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Repentance

God has been looking for repentance. It is worth some introspection, to see if repentance is still needed in our own lives.
By PAUL ZILMER
Read Time: 4 minutes

The judgments of God described in Revelation are grievous, there can be no denying.  As the seals are broken, as the trumpets are sounded, as the bowls are poured out, it is natural to wonder at the severity.  The adult Sunday School class I’m attending has been looking at Revelation—not so much to attempt interpreting the imagery, but to increase familiarity with it, and along the way to pick up nuggets of insight that are laying right there on the surface.

God has been looking for repentance.

My awareness of one of those nuggets grew [recently].  We were looking at the sixth trumpet, which is also described as the second woe, in Revelation 9.  Leading up to it there have been a lot of disasters, mind-bending in their severity.  But the sixth trumpet presents an even more dire picture.  A third of humanity is wiped out.  We can try to imagine it, but I don’t think our minds are actually capable of fully grasping this.  The question is almost forced out of us:  “Why?”

The answer is provided.  God has been looking for repentance.  He has called for it insistently, and warned of consequences of humanity’s evildoing—with no response. Therefore, the judgments He has warned of start coming.  This is what the Lord did with Israel.  He persistently warned through His prophets, and gave them centuries to respond, with escalating troubles intended to motivate them to repentance.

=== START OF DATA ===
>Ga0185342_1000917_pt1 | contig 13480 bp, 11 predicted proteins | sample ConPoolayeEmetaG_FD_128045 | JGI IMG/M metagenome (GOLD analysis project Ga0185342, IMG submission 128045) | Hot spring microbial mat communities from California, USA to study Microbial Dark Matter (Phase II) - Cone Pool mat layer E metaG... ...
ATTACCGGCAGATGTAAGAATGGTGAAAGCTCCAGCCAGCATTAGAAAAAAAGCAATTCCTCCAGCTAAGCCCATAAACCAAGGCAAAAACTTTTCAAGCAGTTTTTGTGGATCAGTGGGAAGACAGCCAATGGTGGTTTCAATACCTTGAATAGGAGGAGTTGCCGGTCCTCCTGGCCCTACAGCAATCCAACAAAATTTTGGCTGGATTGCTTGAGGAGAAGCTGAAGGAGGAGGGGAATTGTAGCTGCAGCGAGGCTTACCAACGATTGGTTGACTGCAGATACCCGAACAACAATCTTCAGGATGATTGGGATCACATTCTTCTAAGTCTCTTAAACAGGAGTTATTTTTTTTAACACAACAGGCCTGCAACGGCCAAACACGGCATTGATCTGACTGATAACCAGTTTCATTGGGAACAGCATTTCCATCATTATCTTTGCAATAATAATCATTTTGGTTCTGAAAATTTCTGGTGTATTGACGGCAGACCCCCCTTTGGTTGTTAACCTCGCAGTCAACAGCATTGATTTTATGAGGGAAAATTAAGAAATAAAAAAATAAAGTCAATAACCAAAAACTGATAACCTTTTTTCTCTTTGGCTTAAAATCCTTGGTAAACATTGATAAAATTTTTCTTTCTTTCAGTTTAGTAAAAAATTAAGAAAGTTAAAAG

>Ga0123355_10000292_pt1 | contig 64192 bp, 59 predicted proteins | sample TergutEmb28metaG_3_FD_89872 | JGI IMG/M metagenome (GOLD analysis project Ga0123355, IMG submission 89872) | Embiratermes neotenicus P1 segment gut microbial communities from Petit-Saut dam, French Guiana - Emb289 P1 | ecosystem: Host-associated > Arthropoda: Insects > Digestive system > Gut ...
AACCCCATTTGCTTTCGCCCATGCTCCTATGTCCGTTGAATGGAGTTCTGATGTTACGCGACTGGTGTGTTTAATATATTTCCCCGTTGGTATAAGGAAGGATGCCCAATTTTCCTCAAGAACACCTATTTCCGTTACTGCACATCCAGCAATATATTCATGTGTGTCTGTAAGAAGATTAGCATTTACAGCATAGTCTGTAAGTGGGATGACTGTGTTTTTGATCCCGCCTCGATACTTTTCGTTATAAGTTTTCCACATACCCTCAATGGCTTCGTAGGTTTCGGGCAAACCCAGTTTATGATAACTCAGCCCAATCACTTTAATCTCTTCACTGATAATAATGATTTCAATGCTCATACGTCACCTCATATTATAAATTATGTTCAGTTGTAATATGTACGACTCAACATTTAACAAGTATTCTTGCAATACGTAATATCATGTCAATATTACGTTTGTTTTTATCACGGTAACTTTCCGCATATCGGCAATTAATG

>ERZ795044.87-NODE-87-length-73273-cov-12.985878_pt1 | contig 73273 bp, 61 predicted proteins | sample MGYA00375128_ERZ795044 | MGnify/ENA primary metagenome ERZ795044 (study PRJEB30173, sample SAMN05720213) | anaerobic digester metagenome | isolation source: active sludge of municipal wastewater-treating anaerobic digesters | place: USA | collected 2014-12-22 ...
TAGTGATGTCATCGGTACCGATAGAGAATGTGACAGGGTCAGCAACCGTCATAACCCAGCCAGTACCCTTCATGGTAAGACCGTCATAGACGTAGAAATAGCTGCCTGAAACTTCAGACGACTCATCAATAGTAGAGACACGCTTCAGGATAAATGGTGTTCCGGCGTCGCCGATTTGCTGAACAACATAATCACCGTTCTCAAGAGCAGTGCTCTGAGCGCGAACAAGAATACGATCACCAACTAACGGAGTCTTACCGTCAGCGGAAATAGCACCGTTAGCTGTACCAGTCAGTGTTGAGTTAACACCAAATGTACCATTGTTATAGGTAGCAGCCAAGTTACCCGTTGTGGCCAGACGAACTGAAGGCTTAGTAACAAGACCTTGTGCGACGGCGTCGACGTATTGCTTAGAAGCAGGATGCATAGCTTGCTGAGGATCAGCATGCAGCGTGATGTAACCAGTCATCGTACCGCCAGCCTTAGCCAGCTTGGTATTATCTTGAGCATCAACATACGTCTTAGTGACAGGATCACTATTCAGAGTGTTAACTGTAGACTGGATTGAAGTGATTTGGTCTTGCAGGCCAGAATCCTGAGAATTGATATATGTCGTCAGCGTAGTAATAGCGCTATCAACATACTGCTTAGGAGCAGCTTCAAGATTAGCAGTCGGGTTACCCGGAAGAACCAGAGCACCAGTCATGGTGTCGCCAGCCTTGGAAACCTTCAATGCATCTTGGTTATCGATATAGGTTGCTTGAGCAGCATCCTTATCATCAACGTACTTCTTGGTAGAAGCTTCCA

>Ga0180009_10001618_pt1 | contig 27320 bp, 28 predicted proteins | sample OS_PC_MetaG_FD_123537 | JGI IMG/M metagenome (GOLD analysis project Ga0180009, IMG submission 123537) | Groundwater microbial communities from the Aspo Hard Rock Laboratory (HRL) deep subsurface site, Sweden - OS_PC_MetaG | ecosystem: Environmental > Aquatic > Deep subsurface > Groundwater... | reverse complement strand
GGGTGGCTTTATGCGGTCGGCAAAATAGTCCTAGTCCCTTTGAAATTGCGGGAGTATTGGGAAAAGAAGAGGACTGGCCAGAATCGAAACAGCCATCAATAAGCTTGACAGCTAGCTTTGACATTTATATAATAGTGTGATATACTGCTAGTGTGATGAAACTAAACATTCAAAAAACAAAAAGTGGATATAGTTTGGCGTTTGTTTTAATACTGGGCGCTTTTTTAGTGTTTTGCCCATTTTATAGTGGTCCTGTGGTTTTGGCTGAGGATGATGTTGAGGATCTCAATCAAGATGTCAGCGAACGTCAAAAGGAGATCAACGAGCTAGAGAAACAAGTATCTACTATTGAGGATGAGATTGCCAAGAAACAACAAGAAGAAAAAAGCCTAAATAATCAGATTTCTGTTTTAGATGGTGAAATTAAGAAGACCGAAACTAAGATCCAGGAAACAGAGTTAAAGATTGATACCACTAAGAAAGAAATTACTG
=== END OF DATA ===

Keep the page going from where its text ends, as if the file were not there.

God’s righteousness will ultimately prevail.

In the Revelation we see the same approach, carried out now on a global scale—over millennia not just centuries.  God repeatedly says He has no interest in the death of the wicked, much preferring that they repent.  (For example, Ezekiel 33:11, 2 Peter 3:9.)  However, His righteousness will ultimately prevail.

He said it to Moses:  He is vastly merciful and longsuffering, and also, He will not clear the guilty.  He waits for a long time and tries in every way imaginable to get a response, but when the response never changes from “forget about it”, well then we have made our choice.  He did, after all, give us completely free will.

We know this is what’s going on in Revelation 9 when we get down to the last 2 verses:

“The rest of mankind, who were not killed by these plagues, did not repent of the works of their hands nor give up worshiping demons and idols of gold and silver and bronze and stone and wood, which cannot see or hear or walk, nor did they repent of their murders or their sorceries or their sexual immorality or their thefts.”

This is plain language, no imagery.  The nugget here is the description of what God is hoping to see mankind repent of.  This matters to us!  Clearly God desires to see repentance of these things from us.  If we persist in them instead, then we are looking at severe consequences.